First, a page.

Photodynamic therapy for chronic periodontitis.
ABSTRACT Medline, Embase, The Cochrane Oral Health Group's Trials Register, CENTRAL, UK National Research Register, ISI Proceedings, hand search of relevant journals for 2000-2008. References from selected articles and contact with authors.
Randomised controlled trials in any language comparing scaling and root planing (SRP) alone and SRP with PDT in patients with chronic periodontitis, with a mean follow up of at least 12 weeks. The primary outcome measure was the change in clinical attachment loss (CAL). Secondary outcomes were changes in probing depth (PD) and gingival recession (GR).
Data were extracted by a single reviewer using a standard extraction form. Quality was assessed using both the Jadad scale and the allocation concealment component of the Cochrane risk of bias tool. Meta-analysis was conducted using the random effects model. Heterogeneity was assessed using the chi-squared-based Q statistic method and Higgins' I(2) test.
Four trials with 101 participants were included. The risk of bias of these trials was considered to be moderate. The mean difference in CAL at 12 weeks was 0.29 mm (95% CI 0.08-0.50, p=0.007). Heterogeneity was high using both the Chi(2) and I(2) tests.
The review suggests there may be a minor improvement in clinical attachment loss at 12 weeks. It is unclear whether this is a clinically meaningful improvement.
SourceAvailable from: Yoshimi Niwano[Show abstract] [Hide abstract]
ABSTRACT: Photodynamic therapy (PDT) has been suggested as an efficient clinical approach for the treatment of dental plaque in the field of dental care. In PDT, once the photosensitizer is irradiated with light of a specific wavelength, it transfers the excitation energy to molecular oxygen, which gives rise to singlet oxygen. Since plaque disclosing agents usually contain photosensitizers such as rose bengal, erythrosine, and phloxine, they could be used for PTD upon photoactivation. The aim of the present study is to compare the ability of these three photosensitizers to produce singlet oxygen in relation to their bactericidal activity. The generation rates of singlet oxygen determined by applying an electron spin resonance technique were in the order phloxine > erythrosine ≒ rose bengal. On the other hand, rose bengal showed the highest bactericidal activity against Streptococcus mutans, a major causative pathogen of caries, followed by erythrosine and phloxine, both of which showed activity similar to each other. One of the reasons for the discrepancy between the singlet oxygen generating ability and bactericidal activity was the incorporation efficiency of the photosensitizers into the bacterial cells. The incorporation rate of rose bengal was the highest among the three photosensitizers examined in the present study, likely leading to the highest bactericidal activity. Meanwhile, the addition of L-histidine, a singlet oxygen quencher, cancelled the bactericidal activity of any of the three photoactivated photosensitizers, proving that singlet oxygen was responsible for the bactericidal action. It is strongly suggested that rose bengal is a suitable photosensitizer for the plaque disclosing agents as compared to the other two photosensitizers, phloxine and erythrosine, when used for PDT.PLoS ONE 05/2012; 7(5):e37871. DOI:10.1371/journal.pone.0037871 · 3.53 Impact Factor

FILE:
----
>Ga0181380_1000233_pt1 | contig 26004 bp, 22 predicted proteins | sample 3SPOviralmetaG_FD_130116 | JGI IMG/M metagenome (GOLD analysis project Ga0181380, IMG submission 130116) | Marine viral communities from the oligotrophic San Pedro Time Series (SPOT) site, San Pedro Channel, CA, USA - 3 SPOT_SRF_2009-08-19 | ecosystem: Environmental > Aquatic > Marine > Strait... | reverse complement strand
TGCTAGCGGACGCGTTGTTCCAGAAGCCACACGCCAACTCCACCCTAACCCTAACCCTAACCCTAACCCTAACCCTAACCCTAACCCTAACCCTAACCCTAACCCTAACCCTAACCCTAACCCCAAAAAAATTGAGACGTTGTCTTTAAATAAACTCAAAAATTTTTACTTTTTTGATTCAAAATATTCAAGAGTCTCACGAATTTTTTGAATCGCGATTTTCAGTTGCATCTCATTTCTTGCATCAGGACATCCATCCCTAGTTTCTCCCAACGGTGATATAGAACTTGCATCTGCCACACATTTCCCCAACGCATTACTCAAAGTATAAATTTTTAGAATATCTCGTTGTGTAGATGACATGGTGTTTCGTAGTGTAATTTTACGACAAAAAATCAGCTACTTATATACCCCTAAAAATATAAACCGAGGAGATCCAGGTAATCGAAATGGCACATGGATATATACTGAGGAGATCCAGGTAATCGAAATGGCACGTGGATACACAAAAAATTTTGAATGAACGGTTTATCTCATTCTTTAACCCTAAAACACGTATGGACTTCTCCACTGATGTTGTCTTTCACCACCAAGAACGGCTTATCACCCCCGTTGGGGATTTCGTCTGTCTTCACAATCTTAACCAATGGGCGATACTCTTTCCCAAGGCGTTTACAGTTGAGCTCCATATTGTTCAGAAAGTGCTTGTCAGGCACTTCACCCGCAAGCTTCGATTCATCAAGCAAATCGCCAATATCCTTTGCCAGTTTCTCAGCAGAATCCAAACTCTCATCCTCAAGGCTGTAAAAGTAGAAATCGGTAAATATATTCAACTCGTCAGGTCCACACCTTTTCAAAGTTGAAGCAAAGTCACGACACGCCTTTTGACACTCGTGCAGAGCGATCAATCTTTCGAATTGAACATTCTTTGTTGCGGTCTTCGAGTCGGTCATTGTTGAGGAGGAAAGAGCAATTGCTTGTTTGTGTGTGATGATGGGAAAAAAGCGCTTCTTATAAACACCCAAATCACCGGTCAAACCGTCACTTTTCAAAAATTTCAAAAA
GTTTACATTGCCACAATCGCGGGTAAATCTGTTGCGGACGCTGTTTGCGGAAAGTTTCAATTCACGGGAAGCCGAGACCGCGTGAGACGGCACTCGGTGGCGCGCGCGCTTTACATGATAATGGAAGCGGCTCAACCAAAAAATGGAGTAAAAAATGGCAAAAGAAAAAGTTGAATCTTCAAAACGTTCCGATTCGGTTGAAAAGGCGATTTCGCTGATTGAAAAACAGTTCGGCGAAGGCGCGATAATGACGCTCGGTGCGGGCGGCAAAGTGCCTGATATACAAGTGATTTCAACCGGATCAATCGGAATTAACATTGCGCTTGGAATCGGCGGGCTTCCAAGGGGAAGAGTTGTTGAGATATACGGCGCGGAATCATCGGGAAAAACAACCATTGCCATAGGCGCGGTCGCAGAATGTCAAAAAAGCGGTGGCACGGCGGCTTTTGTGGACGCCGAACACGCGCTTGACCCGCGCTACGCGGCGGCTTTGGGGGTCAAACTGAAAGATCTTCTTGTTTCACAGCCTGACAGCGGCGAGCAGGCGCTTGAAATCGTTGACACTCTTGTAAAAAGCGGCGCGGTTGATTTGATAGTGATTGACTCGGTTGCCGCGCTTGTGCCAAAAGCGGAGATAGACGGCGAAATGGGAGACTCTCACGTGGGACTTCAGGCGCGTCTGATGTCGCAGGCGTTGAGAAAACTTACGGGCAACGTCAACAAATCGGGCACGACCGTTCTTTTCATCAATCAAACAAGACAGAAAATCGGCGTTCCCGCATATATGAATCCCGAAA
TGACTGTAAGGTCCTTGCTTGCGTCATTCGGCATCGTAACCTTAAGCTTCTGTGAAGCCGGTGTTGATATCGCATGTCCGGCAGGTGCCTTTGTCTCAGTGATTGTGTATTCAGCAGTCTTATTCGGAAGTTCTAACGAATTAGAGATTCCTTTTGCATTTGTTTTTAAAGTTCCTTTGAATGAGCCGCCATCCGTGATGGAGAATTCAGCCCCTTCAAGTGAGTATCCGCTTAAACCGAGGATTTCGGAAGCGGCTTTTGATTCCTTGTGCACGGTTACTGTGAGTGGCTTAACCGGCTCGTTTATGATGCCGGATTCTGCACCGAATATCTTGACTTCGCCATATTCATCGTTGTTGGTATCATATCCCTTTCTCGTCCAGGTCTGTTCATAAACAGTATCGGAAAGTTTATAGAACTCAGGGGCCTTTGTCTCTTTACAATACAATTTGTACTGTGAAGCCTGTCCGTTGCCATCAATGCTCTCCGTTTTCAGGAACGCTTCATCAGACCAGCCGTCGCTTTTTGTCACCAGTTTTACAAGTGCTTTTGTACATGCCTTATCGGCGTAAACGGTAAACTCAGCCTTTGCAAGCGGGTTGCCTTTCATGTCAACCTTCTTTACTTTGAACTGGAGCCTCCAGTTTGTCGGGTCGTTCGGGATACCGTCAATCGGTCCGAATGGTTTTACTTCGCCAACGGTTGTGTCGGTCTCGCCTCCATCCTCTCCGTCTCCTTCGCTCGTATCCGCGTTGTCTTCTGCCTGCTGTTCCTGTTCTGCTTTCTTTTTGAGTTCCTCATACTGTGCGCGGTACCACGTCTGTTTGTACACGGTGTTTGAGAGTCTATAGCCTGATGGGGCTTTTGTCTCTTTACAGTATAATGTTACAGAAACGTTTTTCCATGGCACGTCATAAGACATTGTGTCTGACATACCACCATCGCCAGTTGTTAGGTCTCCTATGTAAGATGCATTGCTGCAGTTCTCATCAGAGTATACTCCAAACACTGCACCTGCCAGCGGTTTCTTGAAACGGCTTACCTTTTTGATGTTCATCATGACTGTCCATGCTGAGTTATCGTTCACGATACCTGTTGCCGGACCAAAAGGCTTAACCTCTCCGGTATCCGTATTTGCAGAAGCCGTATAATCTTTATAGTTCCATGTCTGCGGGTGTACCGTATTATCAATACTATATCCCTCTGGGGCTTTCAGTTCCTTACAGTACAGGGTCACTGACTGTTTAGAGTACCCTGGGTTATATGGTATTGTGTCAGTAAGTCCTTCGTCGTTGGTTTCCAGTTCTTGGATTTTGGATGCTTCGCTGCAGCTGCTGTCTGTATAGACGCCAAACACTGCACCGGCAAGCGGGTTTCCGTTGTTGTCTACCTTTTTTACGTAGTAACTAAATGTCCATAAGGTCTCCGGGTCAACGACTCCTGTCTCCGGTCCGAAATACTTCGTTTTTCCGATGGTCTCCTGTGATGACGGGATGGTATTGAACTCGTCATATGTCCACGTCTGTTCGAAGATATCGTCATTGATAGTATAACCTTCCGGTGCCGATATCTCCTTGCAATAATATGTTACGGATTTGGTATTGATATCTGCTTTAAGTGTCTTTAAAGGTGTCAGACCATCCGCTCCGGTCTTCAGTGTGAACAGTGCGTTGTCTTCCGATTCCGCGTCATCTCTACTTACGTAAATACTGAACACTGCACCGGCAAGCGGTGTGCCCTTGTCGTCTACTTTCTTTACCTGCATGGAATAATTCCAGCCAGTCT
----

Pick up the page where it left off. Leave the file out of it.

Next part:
Article: Adenotonsillar disease.[Show abstract] [Hide abstract]
ABSTRACT: Adenotonsillar disease (adenoiditis and recurrent tonsillitis) is a prevalent otolaryngologic disorder aetiologically based on chronic inflammation triggered by a persistent bacterial infection. These bacteria, mostly Staphylococcus aureus, Haemophilus sp., and Streptococcus sp., persist predominantly intracellular and within mucosal biofilms. The recurrent or chronic inflammation of the adenoids and faucial tonsils leads to chronic activation of the cell-mediated and humoral immune response, resulting in hypertrophy of the lymphoid tonsillar tissue. This hypertrophic tissue is the cause for the prominent clinical symptoms: obstruction of the upper airways, snoring, and sleep apnea for adenoiditis or sore throat, dysphagia and halitosis for recurrent tonsillitis. Treatment strategies should target the persisting bacteria within their biofilm or intracellular shelter. Macrolide antibiotics like clarithromycin are able to modulate the immune system and to interfere in bacterial signaling within biofilms. Clindamycin, quinupristin-dalfopristin, and oritavancin are intracellular high active compounds. Surgical removal of the hypertrophic tissue by modern procedures like laser tonsil ablation, eliminates not only a mechanical obstacle of the airways, it removes also the basis for the aetiologic cause, the "biofilm carrier". This review summarizes the role of bacterial persistence in mucosal biofilms for the aetiology, diagnosis and treatment of adenotonsillar disease and relevant patents.Recent Patents on Inflammation & Allergy Drug Discovery 03/2012; 6(2):121-9.